Originally Posted by MakoMaui
That's correct. I'll be using my local tap water for water changes. I figure it'll be the cheapest way since I won't have to buy de-ionized or distilled water. Since I am on that topic, can you buy store-bought water depending on hardness and alkalinity? What is the purpose of testing for nitrates in the tap water? For plants, I'm not sure. I want something for beginners because this would be my first planted aquarium. I just want something that will thrive in my tank and that the fish will benefit from.
A little clarification... or just me rambling. Sometimes I'm not sure which it is...
If you test the GH and KH from the tap and you are not planting live plants it won't change much so it doesn't matter when you test it BUT even if you have plants and the water softens a bit as a result, your fresh water going in will always be the same so that is what you need to know. This helps to determine what fish you can keep and what plants might do well in your tank. Often it only needs to be tested once. I like to monitor my tank levels as well though.
If you are going to use plants and can get the ones that you want to start with and have the right bulbs as already suggested then I would suggest planting them all right away. This can avoid the whole tank nitrification cycling with it's associated spikes and allow you to add fish right away. Even so, don't add them all at once. The smaller the fish the more you could add though as it has to do with making sure that the plants can handle the ammonia that they produce. Two or three weeks between additions seems to work well.
On the nitrates:
The nitrification cycle takes ammonia and, through ammonia oxidizing organisms, produces nitrite which is then handled by another set of organisms to turn it into nitrate. We don't typically have anything to turn nitrate into harmless nitrogen gas in the aquarium so we need to rely on water changes to remove this build up. Some plants, particularly some floating plants like duckweed, amazon frogbit and similar, water hyacinth is actually used as a third stage water treatment in some countries, do use nitrates but often not enough to eliminate them. I have only ever seen 5ppm in my tank even after a 3 week hiatus from water changes due to a trip. Some substrate plants do this as well but I'm not sure how efficient they are or which ones do. This is where a good variety of plants is good.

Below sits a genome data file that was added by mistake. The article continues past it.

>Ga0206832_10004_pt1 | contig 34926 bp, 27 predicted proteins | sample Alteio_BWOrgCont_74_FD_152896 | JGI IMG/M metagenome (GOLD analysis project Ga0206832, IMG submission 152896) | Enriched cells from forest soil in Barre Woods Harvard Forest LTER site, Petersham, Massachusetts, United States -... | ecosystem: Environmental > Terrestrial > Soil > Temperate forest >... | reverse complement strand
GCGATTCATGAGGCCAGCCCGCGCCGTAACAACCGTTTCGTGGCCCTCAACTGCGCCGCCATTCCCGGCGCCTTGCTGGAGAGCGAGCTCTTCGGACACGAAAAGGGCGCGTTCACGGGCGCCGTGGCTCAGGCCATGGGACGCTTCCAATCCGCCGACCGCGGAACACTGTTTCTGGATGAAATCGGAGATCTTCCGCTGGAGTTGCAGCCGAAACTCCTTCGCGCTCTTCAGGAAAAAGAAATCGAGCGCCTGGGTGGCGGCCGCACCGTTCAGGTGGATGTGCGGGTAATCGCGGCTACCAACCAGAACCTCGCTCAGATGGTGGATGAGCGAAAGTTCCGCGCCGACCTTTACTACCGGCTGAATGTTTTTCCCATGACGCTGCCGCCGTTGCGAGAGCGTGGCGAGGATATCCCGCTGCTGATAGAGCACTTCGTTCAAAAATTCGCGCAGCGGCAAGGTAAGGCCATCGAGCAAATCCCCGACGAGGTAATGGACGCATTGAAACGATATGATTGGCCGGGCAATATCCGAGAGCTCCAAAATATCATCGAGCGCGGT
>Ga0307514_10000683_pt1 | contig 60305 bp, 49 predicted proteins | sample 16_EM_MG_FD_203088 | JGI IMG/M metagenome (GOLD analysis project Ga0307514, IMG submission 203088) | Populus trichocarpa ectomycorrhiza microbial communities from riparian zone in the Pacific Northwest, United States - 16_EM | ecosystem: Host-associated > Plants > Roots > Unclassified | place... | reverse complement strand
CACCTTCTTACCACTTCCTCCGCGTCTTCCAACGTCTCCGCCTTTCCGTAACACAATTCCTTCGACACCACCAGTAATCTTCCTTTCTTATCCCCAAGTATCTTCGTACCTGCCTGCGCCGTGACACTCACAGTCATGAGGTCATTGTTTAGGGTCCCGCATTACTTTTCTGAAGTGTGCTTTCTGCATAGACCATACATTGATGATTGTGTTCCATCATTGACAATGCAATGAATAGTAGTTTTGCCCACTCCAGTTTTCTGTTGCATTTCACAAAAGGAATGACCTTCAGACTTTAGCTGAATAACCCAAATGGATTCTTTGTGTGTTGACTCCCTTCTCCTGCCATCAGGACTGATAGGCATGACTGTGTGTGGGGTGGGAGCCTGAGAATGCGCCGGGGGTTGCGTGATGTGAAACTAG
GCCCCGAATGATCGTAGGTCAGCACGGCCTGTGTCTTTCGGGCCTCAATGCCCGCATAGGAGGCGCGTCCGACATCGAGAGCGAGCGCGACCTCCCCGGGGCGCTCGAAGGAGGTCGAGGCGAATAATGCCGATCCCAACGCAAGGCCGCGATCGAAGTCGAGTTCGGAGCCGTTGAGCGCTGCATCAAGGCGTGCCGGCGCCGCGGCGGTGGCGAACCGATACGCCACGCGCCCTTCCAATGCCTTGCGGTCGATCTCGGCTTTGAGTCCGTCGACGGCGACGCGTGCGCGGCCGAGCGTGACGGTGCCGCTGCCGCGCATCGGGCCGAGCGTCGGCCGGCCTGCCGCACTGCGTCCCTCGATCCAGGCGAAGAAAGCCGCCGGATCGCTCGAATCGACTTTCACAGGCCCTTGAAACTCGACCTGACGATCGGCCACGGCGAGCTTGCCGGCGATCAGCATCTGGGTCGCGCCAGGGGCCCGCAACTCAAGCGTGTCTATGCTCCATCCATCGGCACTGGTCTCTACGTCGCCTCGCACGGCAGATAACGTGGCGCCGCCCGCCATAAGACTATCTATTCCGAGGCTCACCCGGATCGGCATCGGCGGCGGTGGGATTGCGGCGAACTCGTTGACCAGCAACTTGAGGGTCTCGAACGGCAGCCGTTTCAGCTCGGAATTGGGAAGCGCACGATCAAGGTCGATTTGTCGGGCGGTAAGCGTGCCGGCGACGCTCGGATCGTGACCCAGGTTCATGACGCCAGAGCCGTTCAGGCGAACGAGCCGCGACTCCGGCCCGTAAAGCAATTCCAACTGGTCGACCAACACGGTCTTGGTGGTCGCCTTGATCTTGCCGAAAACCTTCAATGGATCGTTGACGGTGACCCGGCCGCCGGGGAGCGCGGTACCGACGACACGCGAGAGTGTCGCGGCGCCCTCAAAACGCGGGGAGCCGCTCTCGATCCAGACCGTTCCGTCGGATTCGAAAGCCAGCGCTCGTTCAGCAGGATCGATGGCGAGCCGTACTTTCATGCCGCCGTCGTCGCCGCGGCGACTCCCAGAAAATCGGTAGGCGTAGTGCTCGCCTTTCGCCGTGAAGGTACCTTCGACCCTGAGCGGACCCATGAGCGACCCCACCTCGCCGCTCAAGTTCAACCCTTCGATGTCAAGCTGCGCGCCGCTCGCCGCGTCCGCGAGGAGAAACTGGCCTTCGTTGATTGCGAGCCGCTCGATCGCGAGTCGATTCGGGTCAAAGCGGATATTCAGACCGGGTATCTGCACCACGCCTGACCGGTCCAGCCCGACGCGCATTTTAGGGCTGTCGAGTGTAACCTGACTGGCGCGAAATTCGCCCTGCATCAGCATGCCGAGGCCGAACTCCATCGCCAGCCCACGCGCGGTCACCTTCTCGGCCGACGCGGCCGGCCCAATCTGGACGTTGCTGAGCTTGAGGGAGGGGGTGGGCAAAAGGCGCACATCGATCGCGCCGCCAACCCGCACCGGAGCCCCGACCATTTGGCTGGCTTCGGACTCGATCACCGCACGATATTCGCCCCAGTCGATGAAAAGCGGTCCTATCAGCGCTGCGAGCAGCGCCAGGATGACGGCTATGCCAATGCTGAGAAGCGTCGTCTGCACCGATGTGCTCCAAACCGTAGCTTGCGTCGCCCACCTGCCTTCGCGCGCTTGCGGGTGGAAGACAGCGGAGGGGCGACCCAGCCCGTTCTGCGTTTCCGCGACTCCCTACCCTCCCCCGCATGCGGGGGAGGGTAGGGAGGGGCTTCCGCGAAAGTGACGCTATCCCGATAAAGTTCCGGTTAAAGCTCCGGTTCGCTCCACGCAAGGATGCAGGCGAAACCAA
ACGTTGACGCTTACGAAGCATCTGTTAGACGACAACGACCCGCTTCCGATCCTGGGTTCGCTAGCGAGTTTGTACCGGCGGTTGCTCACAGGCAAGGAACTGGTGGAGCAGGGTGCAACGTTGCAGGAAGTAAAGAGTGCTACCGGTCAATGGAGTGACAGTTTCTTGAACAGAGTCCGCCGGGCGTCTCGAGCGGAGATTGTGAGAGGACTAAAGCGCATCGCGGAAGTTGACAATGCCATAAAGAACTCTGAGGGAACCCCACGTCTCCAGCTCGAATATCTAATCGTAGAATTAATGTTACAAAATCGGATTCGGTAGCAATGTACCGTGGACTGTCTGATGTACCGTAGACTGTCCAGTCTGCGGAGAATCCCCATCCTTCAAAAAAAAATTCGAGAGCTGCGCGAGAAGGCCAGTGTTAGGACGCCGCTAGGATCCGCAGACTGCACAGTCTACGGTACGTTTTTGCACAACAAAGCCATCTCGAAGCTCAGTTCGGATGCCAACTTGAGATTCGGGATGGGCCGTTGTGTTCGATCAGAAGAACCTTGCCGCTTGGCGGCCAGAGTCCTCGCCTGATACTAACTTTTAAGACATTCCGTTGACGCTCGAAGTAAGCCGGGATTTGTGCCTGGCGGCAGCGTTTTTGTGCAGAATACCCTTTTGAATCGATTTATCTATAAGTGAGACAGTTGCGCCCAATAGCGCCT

If there are nitrates in your source water then you are starting out at a disadvantage. Anything over 20ppm should be of concern and it is best to keep it below 10ppm in the aquarium. Starting with 10ppm means that you only have a 10ppm margin rather than a 20ppm margin.
With plants and/or a properly cycled and established tank a bit of ammonia in the source water is of little concern but you should be aware of it so it is best to check for it. In another thread there is mention of the spring sometimes bringing changes in the water for any number of reasons, whether on a well or city supply, so it is probably best to do some seasonal water testing of your tap.
The plants are important as they use the ammonia before it gets to the nitrogen cycle. Every bit of ammonia that the plants use means less to become nitrite and, in turn, less to become nitrate.
As far as plants and ammonia sinking go, fast growing stems and floating plants are good starters. I have some dwarf hygrophila (polysperma) that are like bad weeds. I can cut them in half one week and still need to trim them a week or two later and my tank is just over 20" tall. I added duckweed for lack of any other available floater but it does a great job. I remove about half to 3/4's every week or two and the surface does fill back up quickly. Fast growth = ammonia usage. Others have anything from anacharis to watersprite
Hope that was helpful on some level.